In 2007 whilst listening to Women’s Hour, she heard Dame Anita Roddick speak out for the first time about her own diagnosis and slowly realised that she totally related to it all.  Not long after that she made an appointment and asked for a test, the GP was reluctant at first and “thought she would be ok”, but a test was arranged.

She was called by the receptionist to arrange an appointment 10 days later when the results came back, so she knew before she had even got there, what the outcome was.

Her very personal and compelling story unfolded from there, and her subsequent closing statement resonated with all those attending.

34 years ago, I was unknowingly thrown into a lifelong battle I never wanted to fight.  It was started by Governments taking decisions I wasn’t involved in or consulted on – and like most battles it was ordinary people who were left to fight it.  Some might find the analogy strange – but when you’re fighting for your life, make no mistake – that’s what it is.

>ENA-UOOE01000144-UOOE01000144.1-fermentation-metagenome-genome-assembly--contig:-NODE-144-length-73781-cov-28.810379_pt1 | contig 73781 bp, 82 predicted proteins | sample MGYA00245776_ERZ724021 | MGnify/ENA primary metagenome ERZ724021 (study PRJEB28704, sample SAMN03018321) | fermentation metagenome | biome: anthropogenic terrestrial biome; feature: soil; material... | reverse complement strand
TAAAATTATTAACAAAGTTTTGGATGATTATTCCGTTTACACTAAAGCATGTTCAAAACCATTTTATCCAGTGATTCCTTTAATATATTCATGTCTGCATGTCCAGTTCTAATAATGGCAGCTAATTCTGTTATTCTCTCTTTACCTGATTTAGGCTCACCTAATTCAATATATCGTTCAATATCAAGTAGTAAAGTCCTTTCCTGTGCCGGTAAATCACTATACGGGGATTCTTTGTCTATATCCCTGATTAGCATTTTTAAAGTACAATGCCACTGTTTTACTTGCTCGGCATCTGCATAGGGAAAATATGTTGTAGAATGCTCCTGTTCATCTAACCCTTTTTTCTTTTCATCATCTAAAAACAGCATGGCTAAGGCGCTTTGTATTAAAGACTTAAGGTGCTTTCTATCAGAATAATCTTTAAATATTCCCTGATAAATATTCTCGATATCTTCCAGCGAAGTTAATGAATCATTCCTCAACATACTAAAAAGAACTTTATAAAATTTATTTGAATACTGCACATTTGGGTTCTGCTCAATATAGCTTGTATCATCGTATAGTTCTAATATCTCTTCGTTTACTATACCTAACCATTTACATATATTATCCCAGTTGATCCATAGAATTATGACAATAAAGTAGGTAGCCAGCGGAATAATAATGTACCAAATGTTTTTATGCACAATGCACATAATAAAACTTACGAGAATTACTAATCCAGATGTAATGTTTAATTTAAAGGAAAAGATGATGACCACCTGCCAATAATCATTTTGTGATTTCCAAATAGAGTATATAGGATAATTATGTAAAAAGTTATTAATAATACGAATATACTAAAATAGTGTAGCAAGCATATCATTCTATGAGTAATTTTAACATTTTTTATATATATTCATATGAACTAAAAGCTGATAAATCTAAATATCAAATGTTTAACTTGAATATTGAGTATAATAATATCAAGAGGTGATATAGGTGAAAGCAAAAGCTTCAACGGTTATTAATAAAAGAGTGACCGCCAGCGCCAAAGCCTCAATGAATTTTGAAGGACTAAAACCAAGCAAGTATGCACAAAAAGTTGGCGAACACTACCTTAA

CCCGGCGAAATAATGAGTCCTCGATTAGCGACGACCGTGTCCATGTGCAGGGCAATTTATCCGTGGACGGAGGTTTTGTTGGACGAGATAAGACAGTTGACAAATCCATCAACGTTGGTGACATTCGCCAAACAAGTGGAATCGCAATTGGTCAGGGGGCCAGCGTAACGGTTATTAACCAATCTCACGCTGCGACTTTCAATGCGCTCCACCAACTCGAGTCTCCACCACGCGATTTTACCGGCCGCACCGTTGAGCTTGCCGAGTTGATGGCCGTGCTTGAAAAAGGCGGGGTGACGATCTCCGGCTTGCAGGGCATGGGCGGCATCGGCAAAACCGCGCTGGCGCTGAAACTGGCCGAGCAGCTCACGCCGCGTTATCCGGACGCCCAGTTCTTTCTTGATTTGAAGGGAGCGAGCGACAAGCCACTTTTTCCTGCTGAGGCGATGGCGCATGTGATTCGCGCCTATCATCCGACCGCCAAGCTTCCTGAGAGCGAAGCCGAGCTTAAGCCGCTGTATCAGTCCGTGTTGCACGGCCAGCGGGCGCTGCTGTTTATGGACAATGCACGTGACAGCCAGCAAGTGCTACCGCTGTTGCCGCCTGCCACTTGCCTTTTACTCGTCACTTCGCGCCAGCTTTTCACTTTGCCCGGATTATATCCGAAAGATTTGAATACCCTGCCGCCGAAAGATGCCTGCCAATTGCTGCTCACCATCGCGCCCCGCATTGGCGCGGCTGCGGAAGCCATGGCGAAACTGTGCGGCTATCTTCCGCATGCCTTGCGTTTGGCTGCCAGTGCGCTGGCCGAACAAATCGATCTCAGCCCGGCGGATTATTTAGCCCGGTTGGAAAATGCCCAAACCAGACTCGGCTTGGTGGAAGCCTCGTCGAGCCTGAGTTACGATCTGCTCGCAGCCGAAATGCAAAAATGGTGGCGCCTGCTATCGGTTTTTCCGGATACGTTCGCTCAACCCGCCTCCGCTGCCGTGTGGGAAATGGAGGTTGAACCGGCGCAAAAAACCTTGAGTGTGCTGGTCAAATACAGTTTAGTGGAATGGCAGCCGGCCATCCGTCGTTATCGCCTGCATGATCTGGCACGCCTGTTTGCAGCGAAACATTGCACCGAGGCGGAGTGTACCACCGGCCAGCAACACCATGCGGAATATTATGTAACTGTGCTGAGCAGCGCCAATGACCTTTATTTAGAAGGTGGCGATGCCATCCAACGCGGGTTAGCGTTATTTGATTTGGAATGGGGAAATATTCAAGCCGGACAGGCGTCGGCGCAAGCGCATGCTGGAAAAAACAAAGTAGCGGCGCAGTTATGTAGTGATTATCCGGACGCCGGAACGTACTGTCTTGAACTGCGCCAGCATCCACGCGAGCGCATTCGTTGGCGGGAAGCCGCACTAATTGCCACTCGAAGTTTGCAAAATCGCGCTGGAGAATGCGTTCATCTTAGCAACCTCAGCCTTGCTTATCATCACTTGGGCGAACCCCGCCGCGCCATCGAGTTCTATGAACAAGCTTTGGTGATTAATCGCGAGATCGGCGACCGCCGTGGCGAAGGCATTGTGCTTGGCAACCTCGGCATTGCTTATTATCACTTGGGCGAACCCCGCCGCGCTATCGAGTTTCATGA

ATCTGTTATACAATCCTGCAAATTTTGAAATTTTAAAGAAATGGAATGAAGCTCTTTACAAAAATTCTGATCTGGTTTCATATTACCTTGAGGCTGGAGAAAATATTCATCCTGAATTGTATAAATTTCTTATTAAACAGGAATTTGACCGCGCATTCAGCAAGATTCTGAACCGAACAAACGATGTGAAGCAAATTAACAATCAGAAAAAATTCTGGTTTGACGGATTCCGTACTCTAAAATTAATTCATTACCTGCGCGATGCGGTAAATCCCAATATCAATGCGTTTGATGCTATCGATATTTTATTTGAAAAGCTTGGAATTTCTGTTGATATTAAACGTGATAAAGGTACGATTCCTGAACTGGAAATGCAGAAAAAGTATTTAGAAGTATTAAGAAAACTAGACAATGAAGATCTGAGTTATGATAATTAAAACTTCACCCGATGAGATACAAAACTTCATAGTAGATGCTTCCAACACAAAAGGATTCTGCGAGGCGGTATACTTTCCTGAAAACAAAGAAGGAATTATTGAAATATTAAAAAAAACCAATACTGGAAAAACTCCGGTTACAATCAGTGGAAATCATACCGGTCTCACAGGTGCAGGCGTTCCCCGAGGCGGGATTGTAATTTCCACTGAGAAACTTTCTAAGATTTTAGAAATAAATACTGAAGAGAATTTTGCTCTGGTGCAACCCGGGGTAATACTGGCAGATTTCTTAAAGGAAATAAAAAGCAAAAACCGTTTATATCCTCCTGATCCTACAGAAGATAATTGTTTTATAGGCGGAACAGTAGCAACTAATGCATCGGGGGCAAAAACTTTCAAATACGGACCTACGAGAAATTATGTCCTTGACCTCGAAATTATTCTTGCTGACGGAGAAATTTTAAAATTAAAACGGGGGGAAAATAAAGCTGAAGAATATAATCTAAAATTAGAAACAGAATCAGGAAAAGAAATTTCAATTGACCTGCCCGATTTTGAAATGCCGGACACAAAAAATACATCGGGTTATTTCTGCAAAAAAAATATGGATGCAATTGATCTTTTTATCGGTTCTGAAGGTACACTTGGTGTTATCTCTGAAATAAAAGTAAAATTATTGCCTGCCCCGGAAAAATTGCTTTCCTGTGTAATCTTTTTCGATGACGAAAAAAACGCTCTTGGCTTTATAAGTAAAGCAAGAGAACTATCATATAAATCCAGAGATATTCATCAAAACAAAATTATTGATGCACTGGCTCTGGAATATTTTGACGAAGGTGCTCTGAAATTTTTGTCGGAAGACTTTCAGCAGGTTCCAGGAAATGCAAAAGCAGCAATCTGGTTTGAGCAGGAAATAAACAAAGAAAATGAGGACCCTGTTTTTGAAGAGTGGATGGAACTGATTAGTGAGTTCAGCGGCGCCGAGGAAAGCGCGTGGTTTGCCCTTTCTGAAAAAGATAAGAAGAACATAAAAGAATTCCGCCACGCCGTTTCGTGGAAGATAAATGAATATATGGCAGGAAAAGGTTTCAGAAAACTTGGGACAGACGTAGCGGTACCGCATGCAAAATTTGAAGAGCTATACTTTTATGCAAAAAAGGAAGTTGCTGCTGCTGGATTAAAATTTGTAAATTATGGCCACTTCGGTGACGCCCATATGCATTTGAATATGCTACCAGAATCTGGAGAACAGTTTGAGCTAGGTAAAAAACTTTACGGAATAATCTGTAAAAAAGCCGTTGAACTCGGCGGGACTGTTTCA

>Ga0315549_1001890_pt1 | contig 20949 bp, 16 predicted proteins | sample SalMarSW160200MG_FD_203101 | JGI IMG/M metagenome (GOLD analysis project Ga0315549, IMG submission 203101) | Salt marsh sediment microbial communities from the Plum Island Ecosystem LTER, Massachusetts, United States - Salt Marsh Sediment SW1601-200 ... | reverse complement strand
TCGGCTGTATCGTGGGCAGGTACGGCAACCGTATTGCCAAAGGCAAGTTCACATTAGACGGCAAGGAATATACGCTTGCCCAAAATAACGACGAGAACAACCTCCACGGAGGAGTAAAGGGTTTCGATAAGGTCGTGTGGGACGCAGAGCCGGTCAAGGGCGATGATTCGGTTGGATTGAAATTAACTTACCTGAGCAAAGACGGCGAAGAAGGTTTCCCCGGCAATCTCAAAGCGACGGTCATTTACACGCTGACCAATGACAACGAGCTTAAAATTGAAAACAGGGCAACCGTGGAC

Men, women and children found themselves dropped into a war zone they couldn’t yet imagine in their worst nightmares and for which they were totally unprepared and ill-equipped.

The true number of those in this deadly arena may never be fully known – the death toll currently stands at around 2,800 – but that number increases every day.

Those forced into this nightmare have, for decades fought against silent killers like hepatitis C and HIV.  Stealthy enemies who give no quarter, don’t fight fairly, or play by any rules.

There were no allies for us. No reinforcements came over the hill to save the day – no recognition – medals for valour, or reparation for sacrifices made and losses incurred.

This was a lonely struggle covered with a blanket of denial by successive Governments who didn’t want the mistakes that led to this disaster made public. In the best tradition of State secrets they didn’t want to acknowledge the battles or publicise the losses.

All victims have suffered the destruction of hopes and dreams – lives changed forever – families torn apart. This disaster has left widows and orphans in its wake, imposed crippling financial and economic costs on those involved. And it still isn’t over – as this insidious enemy continues to take the lives of those left at the rate of 1 every 4 days.